While observing the 2014 Brown Dense Map,I noticed there's two Fault lines and in between them is a nice size field.Here's my simple and basic question: Is it possible for flow to continue south or does it stay trapped? Thank You in advance, any comments are welcome
I don't see fault lines depicted, Eric. Can you describe where they are on the map?
the two thick Black lines in Northern part of map , if not Fault lines then may be something else ?
The black lines I see are contour lines which show the formation depth. If these are the ones you are referring to you can look along them until you find the depth notation, 8,000', etc.
BTW Hello again' Skip, thank you for the info.. So it seems its the only thing separating the southern flow ? so I my ? is how much of an impact do these depths have on the Brown Dense/gas movement flow into section 6 T21 ?(pardon my laque of knowledge in this area)
The depths being targeted by Southwestern are generally 9,000 to 10,000 feet True Vertical Depth. Whiting seems to prefer deeper depths but they are just getting started so it's a little early to be sure. It appears that Southwestern has attempted to drill updip (shallower depth) because the chances of oil are better though the challenges are greater. Whiting appears to think that the Brown Dense is a wet gas play and chooses to drill where they think more gas and higher formation pressures exist. Liquids are critical and oil is better if you can get it. We know nothing about the dry gas window (deeper, further downdip) of the Brown Dense because the economics of dry gas are not such that it is worth exploring at current natural gas prices.
I see', thank you again Skip I will continue keeping an ear out for any current notifications etc. I saw that and couldn't help but wonder ....
I think it's possible that Eric could be correct that the heavier lines are fault lines. See page four. If so, then his question is a good one.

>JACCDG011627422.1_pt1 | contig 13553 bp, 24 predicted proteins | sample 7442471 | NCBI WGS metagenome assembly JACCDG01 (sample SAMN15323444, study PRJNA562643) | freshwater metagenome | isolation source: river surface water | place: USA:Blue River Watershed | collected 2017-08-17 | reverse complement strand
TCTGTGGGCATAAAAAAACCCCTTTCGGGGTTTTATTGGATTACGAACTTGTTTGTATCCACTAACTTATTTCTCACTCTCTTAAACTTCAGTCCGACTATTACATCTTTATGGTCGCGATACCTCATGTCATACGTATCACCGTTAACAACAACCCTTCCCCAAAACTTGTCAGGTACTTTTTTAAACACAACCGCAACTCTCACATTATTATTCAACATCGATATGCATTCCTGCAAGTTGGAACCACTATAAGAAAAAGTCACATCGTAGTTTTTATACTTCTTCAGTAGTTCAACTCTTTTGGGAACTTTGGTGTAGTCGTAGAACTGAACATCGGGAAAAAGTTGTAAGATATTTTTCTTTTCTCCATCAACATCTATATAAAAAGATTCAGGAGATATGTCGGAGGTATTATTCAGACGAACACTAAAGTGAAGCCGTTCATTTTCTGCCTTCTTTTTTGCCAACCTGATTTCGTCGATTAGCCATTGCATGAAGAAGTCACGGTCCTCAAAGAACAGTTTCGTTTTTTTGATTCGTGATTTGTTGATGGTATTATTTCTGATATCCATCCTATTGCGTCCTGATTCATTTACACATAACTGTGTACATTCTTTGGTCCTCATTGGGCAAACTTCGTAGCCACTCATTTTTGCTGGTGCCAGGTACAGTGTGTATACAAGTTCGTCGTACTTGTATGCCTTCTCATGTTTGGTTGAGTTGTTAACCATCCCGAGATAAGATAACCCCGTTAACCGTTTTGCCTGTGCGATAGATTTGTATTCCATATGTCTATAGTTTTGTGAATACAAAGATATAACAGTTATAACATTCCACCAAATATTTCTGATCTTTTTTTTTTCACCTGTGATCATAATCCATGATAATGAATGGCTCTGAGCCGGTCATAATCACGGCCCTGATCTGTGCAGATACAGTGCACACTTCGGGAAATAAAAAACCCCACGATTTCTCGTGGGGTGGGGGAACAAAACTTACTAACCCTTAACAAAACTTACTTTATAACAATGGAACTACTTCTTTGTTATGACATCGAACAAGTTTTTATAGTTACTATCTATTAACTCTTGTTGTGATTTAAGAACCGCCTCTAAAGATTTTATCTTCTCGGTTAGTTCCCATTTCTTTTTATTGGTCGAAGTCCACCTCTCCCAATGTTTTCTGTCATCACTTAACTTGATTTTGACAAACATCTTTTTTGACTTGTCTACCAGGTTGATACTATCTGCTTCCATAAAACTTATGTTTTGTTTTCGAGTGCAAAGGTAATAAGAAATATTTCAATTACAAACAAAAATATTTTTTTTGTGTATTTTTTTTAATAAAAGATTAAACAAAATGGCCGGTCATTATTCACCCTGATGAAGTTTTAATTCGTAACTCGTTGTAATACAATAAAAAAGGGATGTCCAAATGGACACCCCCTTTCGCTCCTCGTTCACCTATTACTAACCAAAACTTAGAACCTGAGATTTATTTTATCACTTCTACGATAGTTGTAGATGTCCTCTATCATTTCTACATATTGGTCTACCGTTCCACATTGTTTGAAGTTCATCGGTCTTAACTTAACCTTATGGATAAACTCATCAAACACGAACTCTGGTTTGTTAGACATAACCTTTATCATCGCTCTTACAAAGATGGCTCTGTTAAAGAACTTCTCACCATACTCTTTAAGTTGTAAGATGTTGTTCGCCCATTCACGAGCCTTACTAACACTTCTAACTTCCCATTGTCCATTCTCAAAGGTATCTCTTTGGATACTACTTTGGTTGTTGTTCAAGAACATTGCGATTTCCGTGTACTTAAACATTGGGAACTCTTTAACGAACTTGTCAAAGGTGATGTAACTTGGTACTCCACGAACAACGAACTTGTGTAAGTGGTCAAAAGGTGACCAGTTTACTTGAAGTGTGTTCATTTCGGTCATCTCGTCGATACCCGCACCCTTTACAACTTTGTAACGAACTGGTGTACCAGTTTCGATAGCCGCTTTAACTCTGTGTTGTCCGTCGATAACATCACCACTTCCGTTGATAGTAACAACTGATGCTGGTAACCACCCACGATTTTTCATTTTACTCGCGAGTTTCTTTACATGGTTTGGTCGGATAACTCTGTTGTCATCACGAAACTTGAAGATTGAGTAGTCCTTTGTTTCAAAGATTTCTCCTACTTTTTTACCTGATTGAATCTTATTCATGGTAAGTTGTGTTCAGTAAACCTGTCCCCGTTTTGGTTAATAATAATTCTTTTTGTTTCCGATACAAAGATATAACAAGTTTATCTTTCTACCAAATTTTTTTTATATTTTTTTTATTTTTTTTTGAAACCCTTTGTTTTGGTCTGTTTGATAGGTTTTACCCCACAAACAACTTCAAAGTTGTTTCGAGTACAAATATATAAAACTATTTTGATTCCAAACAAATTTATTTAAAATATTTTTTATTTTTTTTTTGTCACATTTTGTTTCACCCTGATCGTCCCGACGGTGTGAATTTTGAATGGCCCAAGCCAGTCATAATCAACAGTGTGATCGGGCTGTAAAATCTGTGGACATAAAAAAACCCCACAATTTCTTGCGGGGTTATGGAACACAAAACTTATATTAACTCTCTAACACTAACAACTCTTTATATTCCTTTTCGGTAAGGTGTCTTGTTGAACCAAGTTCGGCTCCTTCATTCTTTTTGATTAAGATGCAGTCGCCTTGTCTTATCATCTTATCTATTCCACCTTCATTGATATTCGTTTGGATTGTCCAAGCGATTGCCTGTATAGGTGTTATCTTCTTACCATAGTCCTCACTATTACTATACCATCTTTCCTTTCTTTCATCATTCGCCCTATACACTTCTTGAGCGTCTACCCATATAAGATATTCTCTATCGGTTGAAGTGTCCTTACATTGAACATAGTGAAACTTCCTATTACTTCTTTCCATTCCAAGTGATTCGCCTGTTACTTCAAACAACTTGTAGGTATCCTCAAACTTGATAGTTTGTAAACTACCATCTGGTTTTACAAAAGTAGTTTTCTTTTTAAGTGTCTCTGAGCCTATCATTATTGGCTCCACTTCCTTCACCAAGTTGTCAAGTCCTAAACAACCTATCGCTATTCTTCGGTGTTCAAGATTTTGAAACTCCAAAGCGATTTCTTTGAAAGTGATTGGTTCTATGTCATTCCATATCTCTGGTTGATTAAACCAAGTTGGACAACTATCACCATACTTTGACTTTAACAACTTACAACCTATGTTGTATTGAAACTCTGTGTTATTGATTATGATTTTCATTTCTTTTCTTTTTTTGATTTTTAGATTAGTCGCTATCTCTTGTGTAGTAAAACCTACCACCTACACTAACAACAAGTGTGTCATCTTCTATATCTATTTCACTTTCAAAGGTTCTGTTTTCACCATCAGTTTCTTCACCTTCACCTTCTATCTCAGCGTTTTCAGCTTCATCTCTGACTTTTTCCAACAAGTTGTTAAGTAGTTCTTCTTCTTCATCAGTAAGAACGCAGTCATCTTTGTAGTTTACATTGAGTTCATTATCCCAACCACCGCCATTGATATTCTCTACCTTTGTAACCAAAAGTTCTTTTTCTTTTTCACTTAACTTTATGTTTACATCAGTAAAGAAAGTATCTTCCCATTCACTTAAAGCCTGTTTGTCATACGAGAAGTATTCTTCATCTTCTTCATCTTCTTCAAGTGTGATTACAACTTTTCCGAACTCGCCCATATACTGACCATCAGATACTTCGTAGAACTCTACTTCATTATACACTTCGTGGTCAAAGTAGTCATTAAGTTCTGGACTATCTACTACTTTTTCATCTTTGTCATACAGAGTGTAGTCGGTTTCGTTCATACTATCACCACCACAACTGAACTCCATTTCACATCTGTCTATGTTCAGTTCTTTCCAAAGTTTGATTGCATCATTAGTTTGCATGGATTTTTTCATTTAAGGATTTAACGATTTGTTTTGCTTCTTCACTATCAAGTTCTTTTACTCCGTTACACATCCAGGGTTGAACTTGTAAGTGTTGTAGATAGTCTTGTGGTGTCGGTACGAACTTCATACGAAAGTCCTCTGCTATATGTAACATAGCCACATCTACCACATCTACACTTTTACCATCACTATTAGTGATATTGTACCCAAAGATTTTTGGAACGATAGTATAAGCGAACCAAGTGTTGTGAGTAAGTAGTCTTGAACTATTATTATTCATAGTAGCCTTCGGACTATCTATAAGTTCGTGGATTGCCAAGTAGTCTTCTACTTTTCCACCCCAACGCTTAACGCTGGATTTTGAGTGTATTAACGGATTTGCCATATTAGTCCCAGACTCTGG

If those are "the two thick Black lines in Northern part of map" to which Eric refers, you may be correct. The lines are bolder than the other contour lines and are very similar to the ones in the map in your link. Since the map fails to depict a lot of other well known faults one could assume that these are "major" faults. Then again they may depict an area of faulting. The W-B Exxon-Mobil #2 has been reported as penetrating an area of heavy faulting however it is a good deal east of the area depicted by the lines. And the lines stop far short of the Monroe Uplift. The area of the lines would appear to be in the vicinity of the majority of Whiting's L SMK units and wells. There could well be a relationship.
Although I do like Skip's response better" thanks for the reference Jeffree1, those two lines "fault lines" that are indicated on page 4 are very similar to the the ones on the 2014 map I posted, they are exactly the same direction and width. So since its a discussion opportunity?this "to the naked Eye" seem to be the reason there's nothing sliding south of them until you get to Monroe. the ? would be : does this eliminate the possibilities of continuing southern flow?
Eric, If I'm understanding what you mean by "flow" the answer is the hydrocarbons (oil, gas and Natural Gas Liquids) generally do not flow in the Lower Smackover as the rock matrix is too tight. In other words the hydrocarbons are locked up in the rock and the rock must be stimulated (fracked) to release them. The Lower Smackover is an unconventional reservoir so throw out all your concepts based on conventional reservoirs that have been the focus of exploration and production in the past. In my opinion the land on either side of the fault lines to some undetermined distance (especially to the south and west) is likely to be some of the best rock for liquids.
Since that is a geology question... maybe a geologist will show up to offer an opinion.
See page 13 which essentially maps the Mexia fault system as extending into the area of interest, with perhaps some deviation. The fault system does, in some cases help build the trap for some of the conventional oil and gas systems.